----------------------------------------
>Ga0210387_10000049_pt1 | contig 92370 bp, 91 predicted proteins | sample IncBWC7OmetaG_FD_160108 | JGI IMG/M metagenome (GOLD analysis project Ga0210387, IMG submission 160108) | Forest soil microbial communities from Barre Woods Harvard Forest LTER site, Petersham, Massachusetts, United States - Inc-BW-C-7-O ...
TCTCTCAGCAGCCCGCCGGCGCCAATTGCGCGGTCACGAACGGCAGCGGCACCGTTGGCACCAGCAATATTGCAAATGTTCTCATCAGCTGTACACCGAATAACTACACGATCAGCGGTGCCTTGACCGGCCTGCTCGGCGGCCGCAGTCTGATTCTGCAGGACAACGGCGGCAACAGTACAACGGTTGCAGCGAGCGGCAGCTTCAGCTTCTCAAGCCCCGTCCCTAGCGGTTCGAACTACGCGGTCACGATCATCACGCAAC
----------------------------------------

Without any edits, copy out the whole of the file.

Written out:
>Ga0210387_10000049_pt1 | contig 92370 bp, 91 predicted proteins | sample IncBWC7OmetaG_FD_160108 | JGI IMG/M metagenome (GOLD analysis project Ga0210387, IMG submission 160108) | Forest soil microbial communities from Barre Woods Harvard Forest LTER site, Petersham, Massachusetts, United States - Inc-BW-C-7-O ...
TCTCTCAGCAGCCCGCCGGCGCCAATTGCGCGGTCACGAACGGCAGCGGCACCGTTGGCACCAGCAATATTGCAAATGTTCTCATCAGCTGTACACCGAATAACTACACGATCAGCGGTGCCTTGACCGGCCTGCTCGGCGGCCGCAGTCTGATTCTGCAGGACAACGGCGGCAACAGTACAACGGTTGCAGCGAGCGGCAGCTTCAGCTTCTCAAGCCCCGTCCCTAGCGGTTCGAACTACGCGGTCACGATCATCACGCAAC